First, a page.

ReplyDelete
    Replies
    1. The laundry area is just out of sight in that lead photo, so I am frequently checking on things. It's just once a winter that I actually pick up each and ever container and look it over closely and give everyone a drink.

      Delete
  13. I love all that moss!! and the surprises in the basement are very interesting...except the scale looking thing...I hope what you did worked for getting rid of it. And Lila is so cute :D, I love that "are you done yet" face, hehehe.

    ReplyDelete
    Replies
    1. She's got several looks that convey her impatience, occasionally she'll throw out a little bark too. It's her way of making sure I don't forget to acknowledge her importance.

      Delete
  14. It always surprise me how many people in Portland have agaves and cactus in their landscape-that along with moss at the same time. I have to say that moss shot is stunning. Can I just pop over and rescue those 3 concrete planters? They look like they need a new home and they would fit it very nicely over here. As to scale. I have been fighting that on some my cactus and it is not an easy thing to do even with something more lethal, which I have used. I removed some prickly pear because of scale I couldn't get rid of. I fully understand why they use that neonicotinoids on these plants. Maybe a systemic is the answer.

    ReplyDelete
    Replies
    1. Sorry, if there's any concrete planter rescue happening it's being done by me! (I love them)

      Thanks for sharing your experience, misery does love company.

      Delete
  15. So that's how all your tropicals survive winter! That's an impressive setup. And it's always nice to 'stickybeak' at other people's yards when there's not much going on. As for the pests- it's all been trial and error for me, though I admit I've used systemics for bad aphid/scale infestations when there's no chance of the plant flowering. The little jerks are tenacious!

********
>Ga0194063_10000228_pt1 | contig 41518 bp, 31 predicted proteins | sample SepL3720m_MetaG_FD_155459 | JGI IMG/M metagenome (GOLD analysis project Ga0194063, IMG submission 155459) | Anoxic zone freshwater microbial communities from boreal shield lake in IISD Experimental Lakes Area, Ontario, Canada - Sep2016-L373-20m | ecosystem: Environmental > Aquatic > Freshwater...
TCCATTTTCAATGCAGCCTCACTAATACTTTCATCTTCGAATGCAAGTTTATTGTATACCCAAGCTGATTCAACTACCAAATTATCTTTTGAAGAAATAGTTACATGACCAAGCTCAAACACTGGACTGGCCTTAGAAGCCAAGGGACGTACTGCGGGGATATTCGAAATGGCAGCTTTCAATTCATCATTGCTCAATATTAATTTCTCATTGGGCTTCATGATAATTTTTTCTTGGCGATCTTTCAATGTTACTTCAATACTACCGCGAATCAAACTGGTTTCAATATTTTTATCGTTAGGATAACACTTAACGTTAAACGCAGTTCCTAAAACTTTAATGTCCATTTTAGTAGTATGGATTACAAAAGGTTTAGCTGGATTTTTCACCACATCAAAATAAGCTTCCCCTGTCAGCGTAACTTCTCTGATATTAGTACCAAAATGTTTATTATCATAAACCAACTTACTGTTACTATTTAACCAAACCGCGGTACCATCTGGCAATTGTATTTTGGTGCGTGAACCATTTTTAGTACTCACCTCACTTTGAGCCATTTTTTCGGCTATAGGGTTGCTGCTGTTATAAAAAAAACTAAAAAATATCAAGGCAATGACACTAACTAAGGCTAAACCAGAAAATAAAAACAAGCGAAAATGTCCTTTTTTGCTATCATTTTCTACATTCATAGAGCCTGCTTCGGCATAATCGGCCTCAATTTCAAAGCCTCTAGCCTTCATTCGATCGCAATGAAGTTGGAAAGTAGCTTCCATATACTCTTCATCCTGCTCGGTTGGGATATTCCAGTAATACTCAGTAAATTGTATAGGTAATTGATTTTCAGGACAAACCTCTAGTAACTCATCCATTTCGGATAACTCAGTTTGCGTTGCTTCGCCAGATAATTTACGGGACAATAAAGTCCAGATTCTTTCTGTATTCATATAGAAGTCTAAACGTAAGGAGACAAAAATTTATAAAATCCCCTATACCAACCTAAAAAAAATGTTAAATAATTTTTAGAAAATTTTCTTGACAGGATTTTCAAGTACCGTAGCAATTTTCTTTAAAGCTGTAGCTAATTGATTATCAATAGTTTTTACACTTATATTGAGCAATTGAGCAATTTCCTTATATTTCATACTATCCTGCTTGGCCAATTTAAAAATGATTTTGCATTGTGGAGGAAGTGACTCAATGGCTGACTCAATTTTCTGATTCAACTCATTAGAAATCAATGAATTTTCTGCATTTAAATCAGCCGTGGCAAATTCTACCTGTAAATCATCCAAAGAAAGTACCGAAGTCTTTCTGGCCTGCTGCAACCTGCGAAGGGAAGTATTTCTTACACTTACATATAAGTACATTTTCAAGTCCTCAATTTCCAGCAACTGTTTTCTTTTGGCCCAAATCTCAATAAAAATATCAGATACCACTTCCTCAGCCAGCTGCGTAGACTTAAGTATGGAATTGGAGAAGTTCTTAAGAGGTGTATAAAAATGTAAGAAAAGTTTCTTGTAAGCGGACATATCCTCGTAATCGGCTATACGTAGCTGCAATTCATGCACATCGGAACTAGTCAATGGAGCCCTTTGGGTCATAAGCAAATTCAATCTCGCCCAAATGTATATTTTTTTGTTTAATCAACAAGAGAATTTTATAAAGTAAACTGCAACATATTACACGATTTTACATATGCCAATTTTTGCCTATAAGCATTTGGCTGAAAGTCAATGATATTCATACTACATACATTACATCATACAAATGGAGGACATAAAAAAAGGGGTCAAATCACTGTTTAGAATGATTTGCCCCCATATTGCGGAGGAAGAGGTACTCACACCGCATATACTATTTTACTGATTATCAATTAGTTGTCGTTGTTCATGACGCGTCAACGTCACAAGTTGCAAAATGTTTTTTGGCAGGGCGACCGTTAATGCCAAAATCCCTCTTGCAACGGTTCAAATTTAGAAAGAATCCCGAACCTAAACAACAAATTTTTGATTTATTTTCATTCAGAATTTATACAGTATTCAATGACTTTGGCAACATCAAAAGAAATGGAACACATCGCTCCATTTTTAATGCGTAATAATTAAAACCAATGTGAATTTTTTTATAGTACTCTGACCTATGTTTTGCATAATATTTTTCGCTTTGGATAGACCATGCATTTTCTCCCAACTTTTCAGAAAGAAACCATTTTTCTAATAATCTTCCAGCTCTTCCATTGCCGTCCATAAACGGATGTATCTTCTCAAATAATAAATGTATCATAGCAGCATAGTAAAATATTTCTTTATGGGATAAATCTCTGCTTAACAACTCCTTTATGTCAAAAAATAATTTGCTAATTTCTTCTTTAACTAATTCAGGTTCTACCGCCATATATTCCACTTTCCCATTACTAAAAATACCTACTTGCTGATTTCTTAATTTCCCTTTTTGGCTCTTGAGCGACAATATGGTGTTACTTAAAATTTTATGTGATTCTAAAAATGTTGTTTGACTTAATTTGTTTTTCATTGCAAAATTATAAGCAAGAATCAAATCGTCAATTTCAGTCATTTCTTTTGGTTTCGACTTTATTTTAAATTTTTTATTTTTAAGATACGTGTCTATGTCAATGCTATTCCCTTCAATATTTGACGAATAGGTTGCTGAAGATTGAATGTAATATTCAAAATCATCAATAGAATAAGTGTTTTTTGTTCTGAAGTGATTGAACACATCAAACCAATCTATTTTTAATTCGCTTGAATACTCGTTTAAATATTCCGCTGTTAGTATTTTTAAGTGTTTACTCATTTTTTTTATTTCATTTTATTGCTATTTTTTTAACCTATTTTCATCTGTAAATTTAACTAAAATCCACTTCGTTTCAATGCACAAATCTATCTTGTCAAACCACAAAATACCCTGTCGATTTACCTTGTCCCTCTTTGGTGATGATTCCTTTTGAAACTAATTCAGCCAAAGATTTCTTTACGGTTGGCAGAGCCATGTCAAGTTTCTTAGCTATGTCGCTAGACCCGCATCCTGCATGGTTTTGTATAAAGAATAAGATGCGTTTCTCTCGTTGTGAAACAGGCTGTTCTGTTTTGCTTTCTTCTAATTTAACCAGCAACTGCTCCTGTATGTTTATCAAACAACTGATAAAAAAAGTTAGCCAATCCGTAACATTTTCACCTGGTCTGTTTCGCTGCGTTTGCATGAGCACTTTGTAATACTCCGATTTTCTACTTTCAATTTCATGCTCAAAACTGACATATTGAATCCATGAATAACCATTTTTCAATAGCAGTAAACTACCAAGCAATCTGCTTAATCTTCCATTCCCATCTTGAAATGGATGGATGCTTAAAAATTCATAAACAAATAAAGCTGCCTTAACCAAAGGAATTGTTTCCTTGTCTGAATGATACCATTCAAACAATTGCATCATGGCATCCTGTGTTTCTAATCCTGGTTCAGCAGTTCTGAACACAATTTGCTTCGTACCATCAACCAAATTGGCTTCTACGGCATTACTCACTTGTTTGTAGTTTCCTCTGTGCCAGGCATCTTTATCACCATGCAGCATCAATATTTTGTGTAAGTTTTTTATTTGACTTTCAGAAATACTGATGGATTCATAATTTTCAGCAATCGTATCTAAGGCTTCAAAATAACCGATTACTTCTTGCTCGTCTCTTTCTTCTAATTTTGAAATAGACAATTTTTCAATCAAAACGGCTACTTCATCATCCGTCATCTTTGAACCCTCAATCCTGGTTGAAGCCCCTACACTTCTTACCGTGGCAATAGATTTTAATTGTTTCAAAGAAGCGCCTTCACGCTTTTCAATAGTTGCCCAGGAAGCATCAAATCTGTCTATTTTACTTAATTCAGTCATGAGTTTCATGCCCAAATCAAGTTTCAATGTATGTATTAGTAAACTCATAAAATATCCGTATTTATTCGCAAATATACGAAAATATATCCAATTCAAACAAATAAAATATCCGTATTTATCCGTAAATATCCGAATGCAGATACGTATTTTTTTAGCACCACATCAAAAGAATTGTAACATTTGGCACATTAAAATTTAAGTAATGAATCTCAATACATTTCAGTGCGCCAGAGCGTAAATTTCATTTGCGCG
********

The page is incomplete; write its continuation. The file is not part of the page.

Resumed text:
ReplyDelete
    Replies
    1. Yep...basement to the rescue! Can I just tell you how much I love "stickybeak"...it is a perfect expression. I need to make it my mission to get the folks here in the U.S. to use it more.

      Delete
  16. Cousin Itt was waiting for the bus. Kill those bugs, and give Lila a kiss.

    ReplyDelete
    Replies
    1. Ha, yes, that's exactly what it looks like. And I will, on both accounts.

      Delete
  17. I love the moss! That bamboo makes me think of the Muppets or Sesame Street. Sorry about the scale. Nasty, sneaky insects that you don't notice until they are covering a plant. Keep up with regular checks and treatments and you should stay ahead of them and hopefully get rid of them altogether. I wonder where they're coming from, though.

    ReplyDelete
    Replies
    1. Yes...where are they coming from? That is the question. And thanks for the encouragement, I will remain vigilant.

      Delete
  18. your close up of the moss are fantastic. A new universe

    ReplyDelete

Thank you for taking the time to comment. Comment moderation is on (because you know: spam), I will approve and post your comment as soon as possible!